Washington (CNN) - FreedomWorks says it's still committed to finding a consensus fiscal conservative candidate to challenge longtime Republican Sen. Orrin Hatch of Utah, even though a FreedomWorks board member has endorsed Hatch.
Monday morning the Hatch campaign was touting an endorsement by Steve Forbes, the former two-time GOP presidential candidate, CEO of Forbes, and a vice chairman of the FreedomWorks Foundation board.
"I feel it a privilege to endorse your reelection effort next year. I have known you since the late 1970's when you first came to the Senate and courageously battled anti-growth, anti-business legislation being vigorously pushed by Big Labor," said Forbes in a letter to Hatch that was released by the senator's campaign. "That was not fashionable in Washington in those days, but you were not to be deterred. Your pro-growth, pro-entrepreneurial efforts continue to this day."
"Steve Forbes has been a leading advocate of a lower taxes, pro-growth, and pro-entrepreneurial economic strategy and I am thankful to receive his support for my reelection," said Hatch, in a statement.
But FreedomWorks President & CEO Matt Kibbe tells CNN that "every member of the board has their own opinion" and adds that "the FreedomWorks board is like the tea party movement, nobody tells anybody else what to do."
Hatch, who is running next year for a seventh term in the Senate, is facing opposition from some in the tea party movement, including FreedomWorks, a major DC-based conservative grassroots group that has provided much of the organization behind major tea party events, and that among other things, supports fiscal conservative candidates.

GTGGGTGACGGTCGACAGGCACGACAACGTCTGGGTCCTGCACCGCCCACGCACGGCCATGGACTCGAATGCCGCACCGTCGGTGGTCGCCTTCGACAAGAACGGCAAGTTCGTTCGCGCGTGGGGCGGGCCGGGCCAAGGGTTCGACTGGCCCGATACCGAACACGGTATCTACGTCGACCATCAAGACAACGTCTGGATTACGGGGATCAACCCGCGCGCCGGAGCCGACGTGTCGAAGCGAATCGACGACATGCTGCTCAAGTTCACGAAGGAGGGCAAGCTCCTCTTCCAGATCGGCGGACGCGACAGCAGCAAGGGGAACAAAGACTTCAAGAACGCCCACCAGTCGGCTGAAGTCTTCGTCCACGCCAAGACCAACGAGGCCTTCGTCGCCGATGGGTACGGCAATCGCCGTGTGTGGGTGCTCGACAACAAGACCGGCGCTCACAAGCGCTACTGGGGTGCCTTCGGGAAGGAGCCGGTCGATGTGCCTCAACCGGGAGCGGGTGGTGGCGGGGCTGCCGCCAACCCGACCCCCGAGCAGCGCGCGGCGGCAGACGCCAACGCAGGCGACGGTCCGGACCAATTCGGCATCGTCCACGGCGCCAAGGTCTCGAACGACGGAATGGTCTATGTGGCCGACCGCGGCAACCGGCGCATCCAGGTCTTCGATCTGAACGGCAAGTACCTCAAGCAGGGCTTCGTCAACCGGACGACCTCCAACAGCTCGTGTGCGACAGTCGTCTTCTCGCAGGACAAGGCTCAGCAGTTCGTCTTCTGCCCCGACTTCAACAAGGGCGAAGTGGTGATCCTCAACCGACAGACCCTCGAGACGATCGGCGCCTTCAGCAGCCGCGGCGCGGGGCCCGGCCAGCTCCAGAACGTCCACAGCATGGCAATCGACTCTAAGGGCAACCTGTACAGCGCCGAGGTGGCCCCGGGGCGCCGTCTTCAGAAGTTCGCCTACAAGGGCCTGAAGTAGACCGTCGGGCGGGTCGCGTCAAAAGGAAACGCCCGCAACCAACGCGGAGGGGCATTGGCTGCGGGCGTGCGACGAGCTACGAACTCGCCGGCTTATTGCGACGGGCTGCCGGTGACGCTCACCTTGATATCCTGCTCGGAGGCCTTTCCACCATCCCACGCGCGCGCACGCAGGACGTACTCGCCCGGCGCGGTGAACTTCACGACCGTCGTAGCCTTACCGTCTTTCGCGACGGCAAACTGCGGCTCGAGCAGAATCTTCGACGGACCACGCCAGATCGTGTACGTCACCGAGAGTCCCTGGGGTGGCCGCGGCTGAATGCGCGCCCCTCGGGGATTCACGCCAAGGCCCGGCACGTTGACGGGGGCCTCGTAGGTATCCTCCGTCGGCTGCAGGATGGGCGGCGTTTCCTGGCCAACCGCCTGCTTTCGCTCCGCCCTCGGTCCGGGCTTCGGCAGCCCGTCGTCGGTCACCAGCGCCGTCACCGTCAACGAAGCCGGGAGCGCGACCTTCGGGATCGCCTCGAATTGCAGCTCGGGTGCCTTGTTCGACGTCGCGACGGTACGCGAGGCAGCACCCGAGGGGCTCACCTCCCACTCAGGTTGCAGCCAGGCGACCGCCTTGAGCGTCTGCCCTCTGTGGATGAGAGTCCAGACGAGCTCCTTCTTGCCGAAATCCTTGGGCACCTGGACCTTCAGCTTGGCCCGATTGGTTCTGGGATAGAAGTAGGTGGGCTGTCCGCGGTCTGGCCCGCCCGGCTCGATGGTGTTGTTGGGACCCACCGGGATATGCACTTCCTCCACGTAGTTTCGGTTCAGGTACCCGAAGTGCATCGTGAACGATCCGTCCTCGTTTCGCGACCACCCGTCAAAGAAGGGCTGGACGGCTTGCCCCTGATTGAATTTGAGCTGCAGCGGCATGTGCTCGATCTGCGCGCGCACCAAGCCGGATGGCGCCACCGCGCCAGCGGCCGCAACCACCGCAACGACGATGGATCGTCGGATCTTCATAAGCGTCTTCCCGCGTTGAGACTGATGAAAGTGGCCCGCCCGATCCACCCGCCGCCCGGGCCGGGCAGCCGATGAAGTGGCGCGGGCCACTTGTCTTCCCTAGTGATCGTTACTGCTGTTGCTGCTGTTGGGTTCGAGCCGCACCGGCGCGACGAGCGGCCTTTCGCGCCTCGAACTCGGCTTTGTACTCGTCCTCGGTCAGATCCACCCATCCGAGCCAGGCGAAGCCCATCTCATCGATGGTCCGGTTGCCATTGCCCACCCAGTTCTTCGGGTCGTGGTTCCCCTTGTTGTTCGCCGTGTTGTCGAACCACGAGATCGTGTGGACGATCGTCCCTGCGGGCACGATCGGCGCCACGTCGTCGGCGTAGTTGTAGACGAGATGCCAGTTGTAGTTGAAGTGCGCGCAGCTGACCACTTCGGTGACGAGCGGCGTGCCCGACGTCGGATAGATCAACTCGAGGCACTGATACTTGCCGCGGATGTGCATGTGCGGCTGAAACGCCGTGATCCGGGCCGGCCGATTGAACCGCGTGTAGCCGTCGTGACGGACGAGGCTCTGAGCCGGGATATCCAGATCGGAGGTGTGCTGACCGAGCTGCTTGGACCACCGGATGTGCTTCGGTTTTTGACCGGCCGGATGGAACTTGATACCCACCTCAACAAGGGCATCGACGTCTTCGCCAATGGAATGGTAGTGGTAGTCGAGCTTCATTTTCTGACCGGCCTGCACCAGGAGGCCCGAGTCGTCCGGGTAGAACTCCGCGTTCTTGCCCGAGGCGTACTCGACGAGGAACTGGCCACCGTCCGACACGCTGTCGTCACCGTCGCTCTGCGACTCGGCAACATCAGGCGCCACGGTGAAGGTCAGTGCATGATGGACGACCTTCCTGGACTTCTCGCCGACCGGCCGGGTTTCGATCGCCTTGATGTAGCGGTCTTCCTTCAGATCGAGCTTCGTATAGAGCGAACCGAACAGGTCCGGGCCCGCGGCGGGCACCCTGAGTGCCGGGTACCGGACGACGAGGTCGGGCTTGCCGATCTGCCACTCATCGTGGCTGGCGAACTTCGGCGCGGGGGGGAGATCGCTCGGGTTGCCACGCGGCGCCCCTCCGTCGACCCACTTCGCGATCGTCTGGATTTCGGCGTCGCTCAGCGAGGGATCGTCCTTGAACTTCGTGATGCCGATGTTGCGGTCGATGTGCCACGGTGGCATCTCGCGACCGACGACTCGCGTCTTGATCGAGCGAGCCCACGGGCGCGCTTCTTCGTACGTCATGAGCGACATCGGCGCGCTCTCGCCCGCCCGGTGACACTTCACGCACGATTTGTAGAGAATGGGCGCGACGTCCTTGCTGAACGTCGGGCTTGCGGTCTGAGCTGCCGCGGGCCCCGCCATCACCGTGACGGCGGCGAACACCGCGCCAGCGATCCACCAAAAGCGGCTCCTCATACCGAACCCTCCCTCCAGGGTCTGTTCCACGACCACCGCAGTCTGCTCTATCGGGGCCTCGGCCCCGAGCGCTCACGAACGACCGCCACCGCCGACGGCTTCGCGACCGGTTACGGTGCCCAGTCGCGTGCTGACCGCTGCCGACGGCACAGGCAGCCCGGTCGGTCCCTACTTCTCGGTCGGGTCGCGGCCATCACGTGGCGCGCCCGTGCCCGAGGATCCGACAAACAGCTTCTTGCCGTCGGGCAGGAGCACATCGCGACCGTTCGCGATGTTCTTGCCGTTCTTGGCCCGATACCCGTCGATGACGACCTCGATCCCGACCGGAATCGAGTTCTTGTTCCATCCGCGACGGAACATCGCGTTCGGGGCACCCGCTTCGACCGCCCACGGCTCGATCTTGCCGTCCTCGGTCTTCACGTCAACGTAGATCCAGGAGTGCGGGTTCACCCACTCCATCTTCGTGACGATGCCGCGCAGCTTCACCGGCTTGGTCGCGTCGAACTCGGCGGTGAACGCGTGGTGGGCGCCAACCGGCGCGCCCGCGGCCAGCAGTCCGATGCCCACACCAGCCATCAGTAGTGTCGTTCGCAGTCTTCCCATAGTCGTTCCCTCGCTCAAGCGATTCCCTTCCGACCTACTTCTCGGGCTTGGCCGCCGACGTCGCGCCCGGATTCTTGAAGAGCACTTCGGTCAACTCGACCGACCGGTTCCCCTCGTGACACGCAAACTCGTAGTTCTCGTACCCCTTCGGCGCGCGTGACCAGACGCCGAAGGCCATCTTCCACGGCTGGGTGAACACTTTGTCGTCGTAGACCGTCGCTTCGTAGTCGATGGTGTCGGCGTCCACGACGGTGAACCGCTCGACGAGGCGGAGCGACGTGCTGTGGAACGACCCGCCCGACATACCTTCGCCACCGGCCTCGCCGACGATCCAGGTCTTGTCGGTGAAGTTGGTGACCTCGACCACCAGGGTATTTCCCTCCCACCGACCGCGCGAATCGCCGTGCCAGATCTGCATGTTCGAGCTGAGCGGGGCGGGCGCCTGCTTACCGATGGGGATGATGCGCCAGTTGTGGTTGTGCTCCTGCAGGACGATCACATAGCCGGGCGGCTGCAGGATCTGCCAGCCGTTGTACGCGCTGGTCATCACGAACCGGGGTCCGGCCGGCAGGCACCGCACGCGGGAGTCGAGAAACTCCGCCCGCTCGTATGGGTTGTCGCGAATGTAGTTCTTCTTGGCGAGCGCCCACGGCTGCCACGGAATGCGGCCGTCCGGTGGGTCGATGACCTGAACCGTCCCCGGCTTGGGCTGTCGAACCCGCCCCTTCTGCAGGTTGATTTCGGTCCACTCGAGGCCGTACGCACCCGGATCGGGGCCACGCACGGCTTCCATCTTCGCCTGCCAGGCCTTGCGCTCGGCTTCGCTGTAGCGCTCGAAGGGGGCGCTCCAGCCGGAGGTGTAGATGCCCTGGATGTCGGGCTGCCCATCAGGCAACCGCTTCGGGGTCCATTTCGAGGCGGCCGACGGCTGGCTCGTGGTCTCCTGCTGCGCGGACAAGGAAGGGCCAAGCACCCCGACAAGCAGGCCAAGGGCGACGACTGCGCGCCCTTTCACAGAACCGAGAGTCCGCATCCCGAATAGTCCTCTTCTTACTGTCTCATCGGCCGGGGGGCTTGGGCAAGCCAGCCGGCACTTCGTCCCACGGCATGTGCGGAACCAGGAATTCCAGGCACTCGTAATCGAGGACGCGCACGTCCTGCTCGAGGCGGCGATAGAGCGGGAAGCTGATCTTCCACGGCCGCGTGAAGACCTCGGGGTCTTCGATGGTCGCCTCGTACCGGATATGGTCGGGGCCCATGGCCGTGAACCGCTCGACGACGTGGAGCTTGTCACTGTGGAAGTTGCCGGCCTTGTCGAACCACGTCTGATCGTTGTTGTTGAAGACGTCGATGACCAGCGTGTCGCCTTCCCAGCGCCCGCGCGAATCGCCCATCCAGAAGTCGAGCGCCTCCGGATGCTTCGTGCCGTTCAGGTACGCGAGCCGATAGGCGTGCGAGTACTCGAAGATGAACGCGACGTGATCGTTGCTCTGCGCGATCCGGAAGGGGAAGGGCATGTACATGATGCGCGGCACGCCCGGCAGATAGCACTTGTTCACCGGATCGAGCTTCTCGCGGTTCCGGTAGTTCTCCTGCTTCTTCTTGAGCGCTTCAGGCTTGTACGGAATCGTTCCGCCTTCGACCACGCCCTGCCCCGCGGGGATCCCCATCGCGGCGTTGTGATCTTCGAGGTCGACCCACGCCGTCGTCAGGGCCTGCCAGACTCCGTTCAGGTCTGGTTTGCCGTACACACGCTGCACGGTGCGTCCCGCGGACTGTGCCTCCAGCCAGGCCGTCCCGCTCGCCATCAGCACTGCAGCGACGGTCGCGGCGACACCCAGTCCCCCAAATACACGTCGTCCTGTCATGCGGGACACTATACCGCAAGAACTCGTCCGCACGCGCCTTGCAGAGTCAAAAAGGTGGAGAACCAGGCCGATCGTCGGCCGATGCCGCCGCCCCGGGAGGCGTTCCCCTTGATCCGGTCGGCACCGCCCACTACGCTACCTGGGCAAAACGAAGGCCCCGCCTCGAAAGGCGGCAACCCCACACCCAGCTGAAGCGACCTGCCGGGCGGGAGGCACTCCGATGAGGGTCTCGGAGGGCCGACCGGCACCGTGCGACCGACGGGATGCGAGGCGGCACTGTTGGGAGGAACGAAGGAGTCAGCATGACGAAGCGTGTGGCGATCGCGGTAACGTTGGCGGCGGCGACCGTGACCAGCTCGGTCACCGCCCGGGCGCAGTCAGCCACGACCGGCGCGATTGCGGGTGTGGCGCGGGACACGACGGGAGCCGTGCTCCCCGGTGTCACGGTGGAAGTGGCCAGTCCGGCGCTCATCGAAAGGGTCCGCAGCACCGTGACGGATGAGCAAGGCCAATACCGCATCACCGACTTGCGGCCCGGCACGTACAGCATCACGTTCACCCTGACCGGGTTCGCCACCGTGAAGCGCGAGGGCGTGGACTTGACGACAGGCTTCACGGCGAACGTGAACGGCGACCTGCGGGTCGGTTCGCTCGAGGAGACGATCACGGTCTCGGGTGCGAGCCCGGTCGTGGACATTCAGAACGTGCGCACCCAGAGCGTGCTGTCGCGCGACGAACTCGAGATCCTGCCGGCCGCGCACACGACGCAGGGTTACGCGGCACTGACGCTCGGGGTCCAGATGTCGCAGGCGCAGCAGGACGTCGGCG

Last year FreedomWorks was one of the tea party affiliated groups that targeted three-term Republican Sen. Bob Bennett of Utah in the months leading up that state's GOP convention. Bennett was defeated at the convention in his bid for his party's re-nomination. Conservatives Mike Lee and Tim Bridgewater advanced to the party primary, with Lee winning the GOP nod and then the general election.
Hatch, who wants to avoid Bennett's fate, has a history of reaching across the aisle to work with Democrats, a fact that obviously does not sit well with many tea party activists and other conservatives. But Hatch has taken steps since last year to buffer himself from criticism from those on the right by highlighting his conservative chops. He led the Senate GOP push for a balanced budget amendment and was a co-sponsor of a Republican amendment to repeal the new health care law. Earlier this year he landed a perfect score in the American Conservative Union's 2010 ratings.
Last month Hatch received support from an unlikely person, former Alaska Gov. Sarah Palin, a favorite of many in the tea party movement.
"To your particular point about Senator Orrin Hatch, he is doing good in terms of trying to get a balanced budget and he has been for the last couple of decades. He has pushed hard for some fiscal reforms that we have got to see implemented," Palin, the 2008 GOP vice presidential nominee, said on the Fox News Channel.
And last month Republican Rep. Jason Chaffetz of Utah announced he would not launch a primary challenge against Hatch. The two-term congressman, who represents Utah's 3rd Congressional district, enjoys strong support from many tea party activists and other grassroots conservatives.
Kibbe was in Utah last weekend to meet with two potential GOP challengers to Hatch: Utah tea party organizer David Kirkham and state Sen. Dan Liljenquist. The Hatch campaign criticized the trip, saying Utah voters wouldn't be swayed by outsiders "who think they can tell us what to do."
Kibbe points out that Forbes is also not from Utah and asks whether the Hatch campaign is "for or against outsiders coming in and telling Utah residents what to do."
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